Abstract

In the wake of numerous late twentieth century cult disasters, and most recently, the September 11 tragedy, this paper considers the question, why do people obey outrageous commands from charismatic authorities? According to Gary Becker, “the economic ap‐proach provides a valuable unified framework for understanding all human behavior” (Becker 1976:14). We test this generalization by attempting to explain, in terms of rational choice theory, the behavior of two members of infamous cults, the Manson Family and the Ragneesh Foundation International. Each of these subjects slavishly obeyed orders from a charismatic personality, one to the extent of committing murder. Were they mentally ill or rationally maximizing their utility? We consider these theoretical options. In August of 1969 Charles Manson ordered several of his followers to commit gruesome murders for the purpose of initiating the apocalypse. They obeyed. In late 1978, Jim Jones commanded over 900 members of the Peoples Temple to commit suicide. They obeyed. From 1981 to 1985, executing orders to build utopia perceived to come from their guru, members of the Ragneesh Foundation International terrorized the inhabitants of Antelope, Oregon. Similarly, followers of Osama Bin Laden are suspected of carrying out the disastrous suicide murders of September 11. Over past decades, the incidence of violence involving submission to a charismatic leader appears to be escalating. Increasingly the public must contend with the “awesome power” of charisma, “enshrouded in a mystique of irrationality” (Bradley 1987: 3–4). The extent to which followers committing criminal acts of obedience may be held accountable has become a pressing legal issue. How can this kind of volatile religious commitment be explained? In recent years, experts on cults have experimented with rational choice theory. According to economist, Gary Becker, “the economic approach provides a valuable unified framework for understanding all human behavior” (Becker 1976: 14). We test this extravagant claim with two cases of seemingly irrational commitment to a charismatic cult leader—one a follower of Bhagwan Rajneesh, the other a Manson Family killer. These subjects are not representative cult members but rather were chosen because they demonstrated an exceptional loyalty to their leaders that has been widely construed as the result of brainwashing or insanity. Rather than survey data, we rely on autobiographical testimonies since they offer a more detailed and comprehensive view of the thought processes that motivate behavior, the subject matter of this paper.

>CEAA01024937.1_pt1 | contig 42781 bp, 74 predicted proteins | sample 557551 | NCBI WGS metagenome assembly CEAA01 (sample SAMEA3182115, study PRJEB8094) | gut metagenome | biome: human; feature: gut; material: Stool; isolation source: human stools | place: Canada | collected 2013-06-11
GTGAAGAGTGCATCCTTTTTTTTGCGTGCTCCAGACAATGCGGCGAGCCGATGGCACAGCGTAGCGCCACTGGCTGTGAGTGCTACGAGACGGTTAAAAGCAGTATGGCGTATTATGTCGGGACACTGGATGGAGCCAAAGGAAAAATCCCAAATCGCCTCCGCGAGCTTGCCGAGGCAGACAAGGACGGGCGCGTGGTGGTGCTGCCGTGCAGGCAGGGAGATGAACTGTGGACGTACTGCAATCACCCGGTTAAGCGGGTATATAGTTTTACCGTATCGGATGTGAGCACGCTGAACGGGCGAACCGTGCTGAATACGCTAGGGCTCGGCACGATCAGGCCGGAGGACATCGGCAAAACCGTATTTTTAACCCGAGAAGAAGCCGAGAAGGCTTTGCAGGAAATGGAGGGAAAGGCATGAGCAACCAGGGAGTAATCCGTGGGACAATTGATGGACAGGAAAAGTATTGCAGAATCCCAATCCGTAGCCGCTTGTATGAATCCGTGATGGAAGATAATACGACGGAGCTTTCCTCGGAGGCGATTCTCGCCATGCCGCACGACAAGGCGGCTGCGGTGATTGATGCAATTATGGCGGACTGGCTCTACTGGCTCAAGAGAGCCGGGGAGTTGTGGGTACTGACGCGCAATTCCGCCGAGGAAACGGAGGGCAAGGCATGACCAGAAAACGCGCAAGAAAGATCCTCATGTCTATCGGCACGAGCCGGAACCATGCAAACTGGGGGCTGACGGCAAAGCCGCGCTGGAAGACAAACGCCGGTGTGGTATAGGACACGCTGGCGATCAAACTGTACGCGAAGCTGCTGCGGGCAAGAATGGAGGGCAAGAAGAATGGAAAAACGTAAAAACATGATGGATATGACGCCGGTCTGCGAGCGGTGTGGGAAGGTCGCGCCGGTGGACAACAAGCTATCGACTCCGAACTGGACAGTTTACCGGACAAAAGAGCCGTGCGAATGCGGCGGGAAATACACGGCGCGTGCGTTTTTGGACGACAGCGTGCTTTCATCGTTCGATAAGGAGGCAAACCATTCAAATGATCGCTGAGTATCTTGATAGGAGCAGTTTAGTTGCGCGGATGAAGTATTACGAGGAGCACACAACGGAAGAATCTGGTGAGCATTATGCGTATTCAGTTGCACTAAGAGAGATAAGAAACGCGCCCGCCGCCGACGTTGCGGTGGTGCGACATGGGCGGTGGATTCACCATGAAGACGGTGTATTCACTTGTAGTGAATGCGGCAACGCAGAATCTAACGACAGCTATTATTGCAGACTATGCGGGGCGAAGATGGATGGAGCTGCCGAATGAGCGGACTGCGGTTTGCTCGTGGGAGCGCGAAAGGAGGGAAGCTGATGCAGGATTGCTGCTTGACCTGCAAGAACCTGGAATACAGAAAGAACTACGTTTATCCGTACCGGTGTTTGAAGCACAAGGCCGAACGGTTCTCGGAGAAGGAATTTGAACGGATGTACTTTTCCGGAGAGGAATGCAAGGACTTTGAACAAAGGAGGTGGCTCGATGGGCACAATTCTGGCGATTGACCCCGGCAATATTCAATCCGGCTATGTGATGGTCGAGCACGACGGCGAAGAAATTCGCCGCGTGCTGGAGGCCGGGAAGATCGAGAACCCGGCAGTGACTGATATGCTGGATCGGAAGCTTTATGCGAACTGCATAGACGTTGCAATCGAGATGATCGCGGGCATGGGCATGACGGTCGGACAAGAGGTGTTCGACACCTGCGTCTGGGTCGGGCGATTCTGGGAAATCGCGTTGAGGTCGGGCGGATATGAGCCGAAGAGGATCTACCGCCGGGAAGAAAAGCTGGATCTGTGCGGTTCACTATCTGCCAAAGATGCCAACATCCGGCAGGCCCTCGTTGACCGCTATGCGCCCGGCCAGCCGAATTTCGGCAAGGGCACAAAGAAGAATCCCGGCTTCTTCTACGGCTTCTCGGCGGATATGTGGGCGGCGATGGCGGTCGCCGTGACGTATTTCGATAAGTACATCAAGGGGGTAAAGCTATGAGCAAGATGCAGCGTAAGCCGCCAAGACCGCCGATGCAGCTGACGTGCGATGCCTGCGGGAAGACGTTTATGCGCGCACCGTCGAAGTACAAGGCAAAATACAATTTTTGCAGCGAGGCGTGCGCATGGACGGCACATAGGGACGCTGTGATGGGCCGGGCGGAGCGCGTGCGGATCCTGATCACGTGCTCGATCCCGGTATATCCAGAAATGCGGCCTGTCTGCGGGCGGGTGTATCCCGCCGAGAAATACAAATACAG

Details

Humanomics, vol. 19 no. 1
Type: Research Article
ISSN: 0828-8666

Article
Publication date: 1 August 1937

SEPTEMBER sees most librarians again at the daily round, although some, including those of the universities and schools, are still scattered on mountains, golf‐courses…

Abstract

SEPTEMBER sees most librarians again at the daily round, although some, including those of the universities and schools, are still scattered on mountains, golf‐courses, beaches and oceans for a short while yet. To older men there is a curious feeling aroused by the knowledge that there is no Library Association Conference this month. They may, in a measure, find compensation in attending the annual meeting of the London and Home Counties Branch of the Association, which will be at St. Albans, or that of A.S.L.I.B., which has Gonville and Caius College, Cambridge, as its venue. Both, by some lack of care which might have been avoided, occur on the same week‐end, September 24–26. Quite clearly the special problems of librarianship technique, such as processes, book‐selection and purchase, classification, catalogues, fines, publicity, salaries, hours, and so on almost infinitely, can no longer be discussed profitably at the Annual Meeting of the Library Association; smaller gatherings, such as these, are their fitting place. We make a suggestion to the L.A. Council, for what it is worth and without pretence to being original. It is that it should indicate to all its branches and sections the main questions to which they should devote attention, and that in due course they should produce their conclusions on them. These, being pooled, would form the basis of the L.A. Annual Meeting. This would make a purposeful programme for all, and the results of the Conference might then be considered definite and practical.

Details

New Library World, vol. 40 no. 2
Type: Research Article
ISSN: 0307-4803